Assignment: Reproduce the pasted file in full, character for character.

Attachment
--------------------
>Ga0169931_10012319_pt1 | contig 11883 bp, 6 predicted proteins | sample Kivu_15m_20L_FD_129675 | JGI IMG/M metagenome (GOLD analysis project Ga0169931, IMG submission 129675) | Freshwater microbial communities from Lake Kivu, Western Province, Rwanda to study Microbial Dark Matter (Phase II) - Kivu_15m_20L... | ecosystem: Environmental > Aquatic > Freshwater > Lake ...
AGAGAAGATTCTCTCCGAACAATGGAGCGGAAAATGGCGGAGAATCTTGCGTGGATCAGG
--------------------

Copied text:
>Ga0169931_10012319_pt1 | contig 11883 bp, 6 predicted proteins | sample Kivu_15m_20L_FD_129675 | JGI IMG/M metagenome (GOLD analysis project Ga0169931, IMG submission 129675) | Freshwater microbial communities from Lake Kivu, Western Province, Rwanda to study Microbial Dark Matter (Phase II) - Kivu_15m_20L... | ecosystem: Environmental > Aquatic > Freshwater > Lake ...
AGAGAAGATTCTCTCCGAACAATGGAGCGGAAAATGGCGGAGAATCTTGCGTGGATCAGG